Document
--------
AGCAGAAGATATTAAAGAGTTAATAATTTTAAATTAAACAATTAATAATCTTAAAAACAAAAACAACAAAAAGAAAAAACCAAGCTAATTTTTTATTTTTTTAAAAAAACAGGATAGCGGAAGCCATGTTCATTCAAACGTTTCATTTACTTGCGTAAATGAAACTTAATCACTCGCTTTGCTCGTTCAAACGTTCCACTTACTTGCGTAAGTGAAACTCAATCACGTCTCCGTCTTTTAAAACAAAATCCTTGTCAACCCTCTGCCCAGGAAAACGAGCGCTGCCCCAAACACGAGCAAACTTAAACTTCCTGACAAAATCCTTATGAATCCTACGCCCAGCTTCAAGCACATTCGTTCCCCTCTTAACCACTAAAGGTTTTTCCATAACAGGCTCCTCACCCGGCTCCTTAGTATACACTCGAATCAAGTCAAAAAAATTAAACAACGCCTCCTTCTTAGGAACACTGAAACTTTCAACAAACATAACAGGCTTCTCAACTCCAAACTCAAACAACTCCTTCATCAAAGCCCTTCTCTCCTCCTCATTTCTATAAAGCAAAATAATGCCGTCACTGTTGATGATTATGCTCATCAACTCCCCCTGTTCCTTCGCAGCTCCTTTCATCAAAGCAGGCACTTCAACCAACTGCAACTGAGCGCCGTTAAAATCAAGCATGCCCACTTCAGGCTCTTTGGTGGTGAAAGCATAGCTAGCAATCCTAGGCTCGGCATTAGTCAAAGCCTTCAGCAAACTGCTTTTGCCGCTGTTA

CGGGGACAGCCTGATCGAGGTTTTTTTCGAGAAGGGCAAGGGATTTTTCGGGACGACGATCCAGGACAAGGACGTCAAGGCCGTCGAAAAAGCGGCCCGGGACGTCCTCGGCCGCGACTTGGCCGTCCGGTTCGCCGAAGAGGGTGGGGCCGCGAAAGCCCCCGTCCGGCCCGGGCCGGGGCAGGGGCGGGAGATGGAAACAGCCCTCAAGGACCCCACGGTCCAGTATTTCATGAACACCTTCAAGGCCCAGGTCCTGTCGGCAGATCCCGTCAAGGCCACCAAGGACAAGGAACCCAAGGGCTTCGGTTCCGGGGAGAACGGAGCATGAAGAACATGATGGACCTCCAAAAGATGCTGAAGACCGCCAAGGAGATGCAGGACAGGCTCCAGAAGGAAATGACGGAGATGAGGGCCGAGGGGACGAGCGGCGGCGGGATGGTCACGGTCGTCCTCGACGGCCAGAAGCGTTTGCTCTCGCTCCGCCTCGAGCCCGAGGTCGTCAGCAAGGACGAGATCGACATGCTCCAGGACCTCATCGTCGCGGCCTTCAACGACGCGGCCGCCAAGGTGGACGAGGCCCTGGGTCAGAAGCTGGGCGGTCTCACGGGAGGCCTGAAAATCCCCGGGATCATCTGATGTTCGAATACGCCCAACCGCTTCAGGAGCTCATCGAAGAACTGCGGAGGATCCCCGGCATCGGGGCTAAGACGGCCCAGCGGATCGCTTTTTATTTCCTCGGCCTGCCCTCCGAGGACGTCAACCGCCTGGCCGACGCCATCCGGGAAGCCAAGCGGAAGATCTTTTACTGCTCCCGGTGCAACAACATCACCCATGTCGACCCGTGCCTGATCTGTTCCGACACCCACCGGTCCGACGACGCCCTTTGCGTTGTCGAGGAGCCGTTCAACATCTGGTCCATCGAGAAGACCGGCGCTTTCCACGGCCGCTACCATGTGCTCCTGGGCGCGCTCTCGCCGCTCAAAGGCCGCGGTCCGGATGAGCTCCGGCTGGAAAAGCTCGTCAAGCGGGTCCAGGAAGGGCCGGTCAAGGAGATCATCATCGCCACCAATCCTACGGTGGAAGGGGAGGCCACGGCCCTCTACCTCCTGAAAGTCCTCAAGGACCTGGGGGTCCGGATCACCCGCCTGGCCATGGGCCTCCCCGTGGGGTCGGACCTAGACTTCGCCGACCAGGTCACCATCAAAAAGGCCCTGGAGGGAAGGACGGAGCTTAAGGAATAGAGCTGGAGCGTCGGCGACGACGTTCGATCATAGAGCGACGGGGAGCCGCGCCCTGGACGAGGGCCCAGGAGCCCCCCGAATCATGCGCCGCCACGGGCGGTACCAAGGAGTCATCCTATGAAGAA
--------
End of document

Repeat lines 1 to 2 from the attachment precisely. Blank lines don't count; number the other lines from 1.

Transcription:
AGCAGAAGATATTAAAGAGTTAATAATTTTAAATTAAACAATTAATAATCTTAAAAACAAAAACAACAAAAAGAAAAAACCAAGCTAATTTTTTATTTTTTTAAAAAAACAGGATAGCGGAAGCCATGTTCATTCAAACGTTTCATTTACTTGCGTAAATGAAACTTAATCACTCGCTTTGCTCGTTCAAACGTTCCACTTACTTGCGTAAGTGAAACTCAATCACGTCTCCGTCTTTTAAAACAAAATCCTTGTCAACCCTCTGCCCAGGAAAACGAGCGCTGCCCCAAACACGAGCAAACTTAAACTTCCTGACAAAATCCTTATGAATCCTACGCCCAGCTTCAAGCACATTCGTTCCCCTCTTAACCACTAAAGGTTTTTCCATAACAGGCTCCTCACCCGGCTCCTTAGTATACACTCGAATCAAGTCAAAAAAATTAAACAACGCCTCCTTCTTAGGAACACTGAAACTTTCAACAAACATAACAGGCTTCTCAACTCCAAACTCAAACAACTCCTTCATCAAAGCCCTTCTCTCCTCCTCATTTCTATAAAGCAAAATAATGCCGTCACTGTTGATGATTATGCTCATCAACTCCCCCTGTTCCTTCGCAGCTCCTTTCATCAAAGCAGGCACTTCAACCAACTGCAACTGAGCGCCGTTAAAATCAAGCATGCCCACTTCAGGCTCTTTGGTGGTGAAAGCATAGCTAGCAATCCTAGGCTCGGCATTAGTCAAAGCCTTCAGCAAACTGCTTTTGCCGCTGTTA

CGGGGACAGCCTGATCGAGGTTTTTTTCGAGAAGGGCAAGGGATTTTTCGGGACGACGATCCAGGACAAGGACGTCAAGGCCGTCGAAAAAGCGGCCCGGGACGTCCTCGGCCGCGACTTGGCCGTCCGGTTCGCCGAAGAGGGTGGGGCCGCGAAAGCCCCCGTCCGGCCCGGGCCGGGGCAGGGGCGGGAGATGGAAACAGCCCTCAAGGACCCCACGGTCCAGTATTTCATGAACACCTTCAAGGCCCAGGTCCTGTCGGCAGATCCCGTCAAGGCCACCAAGGACAAGGAACCCAAGGGCTTCGGTTCCGGGGAGAACGGAGCATGAAGAACATGATGGACCTCCAAAAGATGCTGAAGACCGCCAAGGAGATGCAGGACAGGCTCCAGAAGGAAATGACGGAGATGAGGGCCGAGGGGACGAGCGGCGGCGGGATGGTCACGGTCGTCCTCGACGGCCAGAAGCGTTTGCTCTCGCTCCGCCTCGAGCCCGAGGTCGTCAGCAAGGACGAGATCGACATGCTCCAGGACCTCATCGTCGCGGCCTTCAACGACGCGGCCGCCAAGGTGGACGAGGCCCTGGGTCAGAAGCTGGGCGGTCTCACGGGAGGCCTGAAAATCCCCGGGATCATCTGATGTTCGAATACGCCCAACCGCTTCAGGAGCTCATCGAAGAACTGCGGAGGATCCCCGGCATCGGGGCTAAGACGGCCCAGCGGATCGCTTTTTATTTCCTCGGCCTGCCCTCCGAGGACGTCAACCGCCTGGCCGACGCCATCCGGGAAGCCAAGCGGAAGATCTTTTACTGCTCCCGGTGCAACAACATCACCCATGTCGACCCGTGCCTGATCTGTTCCGACACCCACCGGTCCGACGACGCCCTTTGCGTTGTCGAGGAGCCGTTCAACATCTGGTCCATCGAGAAGACCGGCGCTTTCCACGGCCGCTACCATGTGCTCCTGGGCGCGCTCTCGCCGCTCAAAGGCCGCGGTCCGGATGAGCTCCGGCTGGAAAAGCTCGTCAAGCGGGTCCAGGAAGGGCCGGTCAAGGAGATCATCATCGCCACCAATCCTACGGTGGAAGGGGAGGCCACGGCCCTCTACCTCCTGAAAGTCCTCAAGGACCTGGGGGTCCGGATCACCCGCCTGGCCATGGGCCTCCCCGTGGGGTCGGACCTAGACTTCGCCGACCAGGTCACCATCAAAAAGGCCCTGGAGGGAAGGACGGAGCTTAAGGAATAGAGCTGGAGCGTCGGCGACGACGTTCGATCATAGAGCGACGGGGAGCCGCGCCCTGGACGAGGGCCCAGGAGCCCCCCGAATCATGCGCCGCCACGGGCGGTACCAAGGAGTCATCCTATGAAGAA